Review: The Lost Film by Stephen Bacon and Mark West

Book Description:

Two new horror novellas from Stephen Bacon and Mark West, both set around the theme of searching for and discovering just why some films should be lost forever.

Stephen Bacon’s “Lantern Rock” asks just why did cult director Theodore Zafon become a recluse, whereas Mark West’s “The Lost Film” ponders who was Roger Sinclair and what exactly is a Monochromatic?

“An impressive, imaginative flight of fancy that hooked from the first page to the final, mind-bending fade-out.” David McGillivray on “The Lost Film”.

Available as a limited edition of 100 signed paperbacks and ebook.

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Two novellas comprise The Lost Film. First up is Stephen Bacon’s Lantern Rock. This is the story of Paul Madigan, an entertainment reporter who receives an invitation to interview horror film director Lionel Rutherford at his home on Lantern Rock. Rutherford went into seclusion after his last film and no one understood why. As Madigan waits for the causeway to clear after an especially bad storm, he meets Ellie, who claims she is a bird watcher and wildlife photographer and wants to travel to Lantern Rock to snap some photos. It soon becomes apparent that Ellie has ulterior motives.

This story was, in a word, spellbinding. It builds very slowly, allowing the reader to get to know the characters and by the time things begin taking a terrifying turn, you find yourself completely and curious as to how everything will play out. The fact that Bacon obviously did his homework while writing the story is very apparent and makes this one a lot of fun with its references to horror film stars and directors or long ago. Lantern Rock is filled with atmosphere without being cliché. Any story dealing with devil worship and black magic gets my seal of approval.

The only bad things I can say about Lantern Rock is that is has quite a few typos and a few formatting issues, something I was not expecting with a story by an author of this caliber. Also, I would have liked to have found out more about Madigan’s fiancé and Ellie’s brother, but that didn’t happen. Overall, though, I really enjoyed this one.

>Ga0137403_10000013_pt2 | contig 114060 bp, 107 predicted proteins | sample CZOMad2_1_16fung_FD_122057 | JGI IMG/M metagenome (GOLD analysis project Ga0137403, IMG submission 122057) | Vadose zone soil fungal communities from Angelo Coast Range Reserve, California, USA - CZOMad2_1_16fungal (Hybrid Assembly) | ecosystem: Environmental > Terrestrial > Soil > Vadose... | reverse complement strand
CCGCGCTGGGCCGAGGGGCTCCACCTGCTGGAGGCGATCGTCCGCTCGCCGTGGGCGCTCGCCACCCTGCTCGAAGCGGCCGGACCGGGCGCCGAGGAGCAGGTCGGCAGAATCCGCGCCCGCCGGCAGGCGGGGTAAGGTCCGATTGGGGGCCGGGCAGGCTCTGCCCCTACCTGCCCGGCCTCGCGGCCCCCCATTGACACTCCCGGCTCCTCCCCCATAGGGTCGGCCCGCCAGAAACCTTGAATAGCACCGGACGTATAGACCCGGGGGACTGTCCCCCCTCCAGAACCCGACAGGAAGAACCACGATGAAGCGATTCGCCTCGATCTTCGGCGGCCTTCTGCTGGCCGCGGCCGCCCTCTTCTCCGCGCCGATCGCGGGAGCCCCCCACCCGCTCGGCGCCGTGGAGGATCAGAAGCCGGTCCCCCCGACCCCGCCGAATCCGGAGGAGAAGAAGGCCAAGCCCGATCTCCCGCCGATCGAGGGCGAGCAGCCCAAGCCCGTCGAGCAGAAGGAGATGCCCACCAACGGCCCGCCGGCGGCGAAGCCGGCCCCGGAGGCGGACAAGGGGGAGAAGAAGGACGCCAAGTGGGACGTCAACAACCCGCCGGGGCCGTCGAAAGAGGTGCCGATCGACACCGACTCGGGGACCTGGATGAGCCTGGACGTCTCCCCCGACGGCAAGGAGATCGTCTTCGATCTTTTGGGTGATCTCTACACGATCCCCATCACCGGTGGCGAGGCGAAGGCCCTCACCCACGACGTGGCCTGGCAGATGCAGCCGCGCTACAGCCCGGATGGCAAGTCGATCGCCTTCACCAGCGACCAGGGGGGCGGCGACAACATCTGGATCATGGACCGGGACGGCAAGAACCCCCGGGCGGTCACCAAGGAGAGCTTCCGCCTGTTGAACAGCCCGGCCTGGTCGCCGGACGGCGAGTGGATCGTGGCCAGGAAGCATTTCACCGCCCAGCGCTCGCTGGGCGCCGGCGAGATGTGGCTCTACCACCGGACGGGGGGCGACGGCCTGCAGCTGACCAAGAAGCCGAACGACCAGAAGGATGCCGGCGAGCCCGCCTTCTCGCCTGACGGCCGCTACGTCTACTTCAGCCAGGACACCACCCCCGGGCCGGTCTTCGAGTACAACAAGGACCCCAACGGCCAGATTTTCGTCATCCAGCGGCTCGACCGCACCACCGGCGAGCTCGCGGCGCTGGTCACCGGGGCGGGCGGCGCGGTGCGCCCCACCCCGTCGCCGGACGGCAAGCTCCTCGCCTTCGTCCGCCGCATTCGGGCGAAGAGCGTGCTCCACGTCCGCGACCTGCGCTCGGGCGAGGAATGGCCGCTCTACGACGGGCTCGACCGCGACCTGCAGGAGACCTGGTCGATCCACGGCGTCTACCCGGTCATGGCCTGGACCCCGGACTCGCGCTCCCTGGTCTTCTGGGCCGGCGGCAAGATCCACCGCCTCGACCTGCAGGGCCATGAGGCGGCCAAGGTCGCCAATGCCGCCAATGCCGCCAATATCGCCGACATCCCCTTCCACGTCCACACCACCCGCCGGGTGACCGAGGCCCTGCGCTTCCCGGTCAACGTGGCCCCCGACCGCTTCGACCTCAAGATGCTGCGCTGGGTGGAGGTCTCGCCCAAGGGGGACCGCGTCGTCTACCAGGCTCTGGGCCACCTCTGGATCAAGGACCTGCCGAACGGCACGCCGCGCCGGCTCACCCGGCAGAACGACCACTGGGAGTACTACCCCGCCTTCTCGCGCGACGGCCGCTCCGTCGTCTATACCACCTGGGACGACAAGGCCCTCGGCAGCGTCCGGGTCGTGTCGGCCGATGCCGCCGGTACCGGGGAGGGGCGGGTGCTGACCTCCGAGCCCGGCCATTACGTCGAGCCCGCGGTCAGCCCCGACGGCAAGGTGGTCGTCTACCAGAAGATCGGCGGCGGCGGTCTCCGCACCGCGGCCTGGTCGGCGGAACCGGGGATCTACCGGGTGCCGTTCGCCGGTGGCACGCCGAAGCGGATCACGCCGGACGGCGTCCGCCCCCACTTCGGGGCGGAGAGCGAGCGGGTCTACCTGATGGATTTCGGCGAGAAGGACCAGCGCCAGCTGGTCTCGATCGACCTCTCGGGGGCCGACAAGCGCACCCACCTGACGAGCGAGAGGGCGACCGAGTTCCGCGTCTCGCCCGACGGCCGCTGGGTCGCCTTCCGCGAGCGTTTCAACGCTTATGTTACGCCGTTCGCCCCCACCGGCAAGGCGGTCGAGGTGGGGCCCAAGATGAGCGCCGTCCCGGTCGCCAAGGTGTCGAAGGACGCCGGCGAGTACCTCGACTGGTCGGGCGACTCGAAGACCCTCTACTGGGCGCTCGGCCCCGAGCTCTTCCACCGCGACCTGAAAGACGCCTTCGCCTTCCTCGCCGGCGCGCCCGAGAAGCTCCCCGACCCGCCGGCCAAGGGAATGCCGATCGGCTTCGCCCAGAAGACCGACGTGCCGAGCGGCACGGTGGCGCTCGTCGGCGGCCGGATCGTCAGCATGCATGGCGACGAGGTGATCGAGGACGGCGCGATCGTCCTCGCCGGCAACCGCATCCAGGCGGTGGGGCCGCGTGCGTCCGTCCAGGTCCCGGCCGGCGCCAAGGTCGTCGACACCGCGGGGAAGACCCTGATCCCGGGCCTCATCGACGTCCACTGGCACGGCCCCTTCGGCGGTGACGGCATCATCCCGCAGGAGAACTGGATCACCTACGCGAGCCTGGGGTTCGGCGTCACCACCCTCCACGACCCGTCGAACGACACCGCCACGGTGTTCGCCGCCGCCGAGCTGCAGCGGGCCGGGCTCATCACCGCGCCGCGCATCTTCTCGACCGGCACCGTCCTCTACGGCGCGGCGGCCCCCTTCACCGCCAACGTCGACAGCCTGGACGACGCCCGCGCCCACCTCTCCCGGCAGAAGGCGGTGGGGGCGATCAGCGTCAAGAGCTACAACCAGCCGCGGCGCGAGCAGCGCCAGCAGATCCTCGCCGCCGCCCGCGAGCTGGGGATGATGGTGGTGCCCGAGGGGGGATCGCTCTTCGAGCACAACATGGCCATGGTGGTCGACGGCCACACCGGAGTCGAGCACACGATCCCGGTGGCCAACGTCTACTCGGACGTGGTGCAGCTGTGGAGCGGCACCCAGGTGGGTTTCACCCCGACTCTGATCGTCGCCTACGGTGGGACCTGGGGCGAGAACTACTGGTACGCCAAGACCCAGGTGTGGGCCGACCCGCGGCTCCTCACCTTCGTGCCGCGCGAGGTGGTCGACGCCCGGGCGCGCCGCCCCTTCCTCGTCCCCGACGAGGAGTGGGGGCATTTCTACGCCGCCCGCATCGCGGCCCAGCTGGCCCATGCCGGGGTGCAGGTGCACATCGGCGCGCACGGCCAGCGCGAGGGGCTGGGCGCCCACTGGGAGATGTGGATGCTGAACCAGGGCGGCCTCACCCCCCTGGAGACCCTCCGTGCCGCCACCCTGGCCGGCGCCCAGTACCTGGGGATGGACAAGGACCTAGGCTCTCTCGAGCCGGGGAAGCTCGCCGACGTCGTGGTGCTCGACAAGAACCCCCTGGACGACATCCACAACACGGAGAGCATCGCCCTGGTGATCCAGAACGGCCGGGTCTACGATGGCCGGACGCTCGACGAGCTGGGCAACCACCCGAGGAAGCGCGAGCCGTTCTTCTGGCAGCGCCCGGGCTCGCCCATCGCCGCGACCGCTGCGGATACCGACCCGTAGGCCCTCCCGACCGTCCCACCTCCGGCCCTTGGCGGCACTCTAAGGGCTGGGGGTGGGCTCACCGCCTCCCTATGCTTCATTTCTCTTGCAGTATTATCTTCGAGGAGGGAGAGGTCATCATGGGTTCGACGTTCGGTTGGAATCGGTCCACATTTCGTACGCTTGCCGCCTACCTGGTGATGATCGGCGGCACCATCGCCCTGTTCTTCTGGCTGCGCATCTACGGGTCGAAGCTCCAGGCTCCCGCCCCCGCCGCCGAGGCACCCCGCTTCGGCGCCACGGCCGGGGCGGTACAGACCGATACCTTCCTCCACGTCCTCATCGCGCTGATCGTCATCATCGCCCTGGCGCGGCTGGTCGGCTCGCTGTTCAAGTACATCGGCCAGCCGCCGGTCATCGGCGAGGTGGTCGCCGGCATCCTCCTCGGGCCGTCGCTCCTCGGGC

Next up is The Lost Film, written by Mark West. Before I begin, let me say that I am a huge fan of West’s work. Drive is one of my favorite books so when I had the opportunity to read and review The Lost Film, I couldn’t wait.

The Lost Film is similar to Lantern Rock, but very different at the same time. Gabriel Bird is a private investigator hired by Mr. Eve to locate an old film colleague known only as Sinclair. As Bird begins his search, he comes across a film clip from Sinclair’s “magnum opus” and anyone who watches the film begins experiencing headaches and hallucinations, and that’s before things get really ugly. Bird’s investigation takes him into some very dark places.

Like Lantern Rock, I enjoyed this novella, but it had its share of typos and formatting issues and some of the sentences were – awkward. Despite that, I thought this was an original story that left me more than a little creeped out. The ending was a little too abrupt for me since it took so much time to get there, but again, this was far from being a bad read.

Published by Pendragon Press, The Lost Film is limited to 100 signed and numbered paperbacks. You would think that a press would take the time to properly edit a book that had the potential to be so much better than it was, and there is no way I can blame the authors for the typos and other problems The Lost Film had.

If you want a creepy read by two great authors and can see your way around the obvious problems present in the book, pick up a copy of The Lost Film at the Pendragon website.

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